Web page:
I would imagine that as more marketers create more mobile sites we will need a way to differentiate our sites from our competitors. One of the reasons SEO works is because it allows marketers to see what their audience needs through keyword research and to give them what they need through content development.

Marketers who are only using desktop keywords to develop content and then reformatting the sites for mobile devices and tablets are at a disadvantage to those who develop content based on what the user needs in context because they could be missing keywords and concepts that mobile users are searching for.

Whether it’s incorporating these mobile keywords into the information architecture and content of your core site and formatting that for mobile, desktop and tablet users, or creating separate sites at different URLs with these keywords and concepts included, I think marketers who will get the most traffic from mobile search in 2012 will be the ones who understand what their audience is looking for and giving it to them.

Mobile Searchers Continue To Influence Core Search

In June of 2011 Google took two features that were previously only available on mobile and made them accessible to desktop searchers: search by voice and search by image.

Ubiquity is important to Google, as they mentioned at this event. Because of this we can expect more aspects of mobile search to influence not just mobile search results, but search results in general.

In the study I mentioned last month, I discovered that having a mobile site is strongly correlated with top three rankings in Google smartphone search. As Google continues to ensure that their results are usable regardless of device I would expect this trend to continue for core search as well.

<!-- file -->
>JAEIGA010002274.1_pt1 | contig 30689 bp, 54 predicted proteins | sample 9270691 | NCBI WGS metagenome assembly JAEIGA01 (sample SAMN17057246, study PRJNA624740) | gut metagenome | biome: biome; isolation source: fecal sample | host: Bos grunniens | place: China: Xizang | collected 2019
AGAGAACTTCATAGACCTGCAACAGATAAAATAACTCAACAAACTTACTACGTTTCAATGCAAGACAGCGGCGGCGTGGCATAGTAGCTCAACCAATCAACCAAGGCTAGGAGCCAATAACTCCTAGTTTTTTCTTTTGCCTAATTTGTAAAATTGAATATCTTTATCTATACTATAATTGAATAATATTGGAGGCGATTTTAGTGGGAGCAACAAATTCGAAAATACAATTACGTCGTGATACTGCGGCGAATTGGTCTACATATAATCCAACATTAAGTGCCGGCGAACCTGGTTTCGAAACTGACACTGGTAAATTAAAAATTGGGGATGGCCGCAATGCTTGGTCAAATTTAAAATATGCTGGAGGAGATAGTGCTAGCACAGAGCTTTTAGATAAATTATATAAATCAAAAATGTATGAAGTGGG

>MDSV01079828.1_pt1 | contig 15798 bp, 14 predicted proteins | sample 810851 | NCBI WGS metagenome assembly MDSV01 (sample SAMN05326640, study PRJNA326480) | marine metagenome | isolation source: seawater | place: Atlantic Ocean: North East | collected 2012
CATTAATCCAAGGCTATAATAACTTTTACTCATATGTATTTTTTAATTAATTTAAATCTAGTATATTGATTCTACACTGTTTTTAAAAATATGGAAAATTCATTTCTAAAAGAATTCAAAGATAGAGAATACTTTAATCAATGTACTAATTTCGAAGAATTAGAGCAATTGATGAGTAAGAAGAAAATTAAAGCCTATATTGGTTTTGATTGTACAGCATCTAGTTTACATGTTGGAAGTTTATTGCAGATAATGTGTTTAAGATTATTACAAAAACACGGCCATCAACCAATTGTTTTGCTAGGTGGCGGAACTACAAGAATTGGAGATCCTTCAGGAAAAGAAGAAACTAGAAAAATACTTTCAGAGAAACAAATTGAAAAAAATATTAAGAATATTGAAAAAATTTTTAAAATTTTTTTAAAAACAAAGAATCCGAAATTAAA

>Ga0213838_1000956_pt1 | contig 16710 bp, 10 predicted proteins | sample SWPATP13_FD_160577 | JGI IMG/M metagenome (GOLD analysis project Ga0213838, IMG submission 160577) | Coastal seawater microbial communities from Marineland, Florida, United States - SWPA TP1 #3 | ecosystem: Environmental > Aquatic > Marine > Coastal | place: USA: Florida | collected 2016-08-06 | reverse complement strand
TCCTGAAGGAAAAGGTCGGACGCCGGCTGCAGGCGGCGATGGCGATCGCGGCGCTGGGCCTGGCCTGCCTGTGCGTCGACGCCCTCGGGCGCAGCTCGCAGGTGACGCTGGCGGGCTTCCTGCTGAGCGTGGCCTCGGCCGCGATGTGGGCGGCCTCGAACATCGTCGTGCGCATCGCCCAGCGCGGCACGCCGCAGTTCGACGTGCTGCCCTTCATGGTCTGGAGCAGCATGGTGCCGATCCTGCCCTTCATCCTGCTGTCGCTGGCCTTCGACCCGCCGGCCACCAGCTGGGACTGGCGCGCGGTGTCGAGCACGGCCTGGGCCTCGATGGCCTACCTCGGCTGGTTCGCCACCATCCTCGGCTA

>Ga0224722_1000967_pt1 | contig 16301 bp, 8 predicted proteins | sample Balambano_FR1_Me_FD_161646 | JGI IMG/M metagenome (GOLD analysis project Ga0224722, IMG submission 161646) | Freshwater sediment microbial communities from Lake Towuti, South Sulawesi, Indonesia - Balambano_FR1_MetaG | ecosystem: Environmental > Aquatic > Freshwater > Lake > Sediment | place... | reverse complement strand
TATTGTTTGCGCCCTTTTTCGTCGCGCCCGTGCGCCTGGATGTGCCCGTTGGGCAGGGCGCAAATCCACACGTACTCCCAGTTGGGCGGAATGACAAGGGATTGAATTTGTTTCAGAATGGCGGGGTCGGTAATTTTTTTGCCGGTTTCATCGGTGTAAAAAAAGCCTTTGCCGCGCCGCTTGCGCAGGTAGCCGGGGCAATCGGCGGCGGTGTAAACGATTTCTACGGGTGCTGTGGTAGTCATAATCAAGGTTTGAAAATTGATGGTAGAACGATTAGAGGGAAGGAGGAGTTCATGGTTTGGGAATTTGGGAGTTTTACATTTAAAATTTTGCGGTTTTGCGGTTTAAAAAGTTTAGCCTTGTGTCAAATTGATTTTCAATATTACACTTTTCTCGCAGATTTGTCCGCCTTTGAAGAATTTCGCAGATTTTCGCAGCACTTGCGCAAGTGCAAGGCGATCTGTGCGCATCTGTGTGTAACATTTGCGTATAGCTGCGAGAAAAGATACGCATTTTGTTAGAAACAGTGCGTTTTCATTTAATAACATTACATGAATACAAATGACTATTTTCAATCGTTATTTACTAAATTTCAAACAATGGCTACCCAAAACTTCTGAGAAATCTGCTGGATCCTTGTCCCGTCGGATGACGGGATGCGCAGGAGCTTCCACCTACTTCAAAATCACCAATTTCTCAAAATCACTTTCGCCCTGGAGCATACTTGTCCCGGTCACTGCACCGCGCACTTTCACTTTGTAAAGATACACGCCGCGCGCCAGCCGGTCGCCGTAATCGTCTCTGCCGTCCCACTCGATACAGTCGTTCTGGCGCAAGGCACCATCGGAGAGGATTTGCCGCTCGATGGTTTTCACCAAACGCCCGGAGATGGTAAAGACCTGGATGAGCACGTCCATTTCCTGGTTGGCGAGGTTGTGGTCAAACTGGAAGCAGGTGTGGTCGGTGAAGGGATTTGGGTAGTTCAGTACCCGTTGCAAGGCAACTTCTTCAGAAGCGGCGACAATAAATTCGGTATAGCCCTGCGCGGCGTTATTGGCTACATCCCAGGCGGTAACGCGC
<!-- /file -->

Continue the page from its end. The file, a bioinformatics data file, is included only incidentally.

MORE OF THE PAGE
Marketers Continue To Optimize Both Sites & Apps

Readers of this column know that in the debate over whether mobile apps or mobile Web will win the hearts and minds of consumers, I am pulling for the mobile Web. However, with comScore’s recent announcement that mobile app usage has overtaken the mobile Web for the first time, mobile app proponents are louder than ever.

However, the fact remains that consumers use both mobile websites and mobile apps, and marketers who only optimize for one platform miss out on the other. And since we’re talking about mobile search, the primary way to reach mobile searchers who aren’t putting in app queries is still by optimizing mobile sites.

Unfortunately there still will be no winner to the mobile Web vs apps debate in 2012. Marketers who want maximum reach in search and mobile will need to continue optimizing for both mobile Web and apps.

Opinions expressed in the article are those of the guest author and not necessarily Search Engine Land.

Related Topics: Channel: SEO | Mobile Search | SEO: Mobile Search

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About The Author: is the SEO Director at Vivid Seats, is an SEO veteran with more than 14 years experience both agency and in-house, and is a thought leader in permission marketing as a columnist and a frequent speaker on SEO and mobile marketing.

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  • http://searchenginewatch.com/author/1907/angie-schottmuller Angie Schottmuller

    When you say “Separate Content for Smartphone, Tablet, Feature Phones”, do you really mean separate content presentation? From a consistency and efficiency factor, I think it’s very key to draw content from a single master source and then present it appropriately for different devices.

    From a results impact standpoint, I’ve only seen a value-add scenario for having a mobile subdomain plan for feature phones / dumb mobile phones. For desktop, tablet, and smartphone, I would advise using CSS w/ device detection and, if the CMS allows, potential rendering differences per device to aid page load. Providing the same URL for desktop, tablet, and smartphone devices has proven very valuable in SEO, but also key for social sharing. Have you seen new results indicating anything otherwise?

  • http://www.brysonmeunier.com Bryson Meunier

    Hi Angie,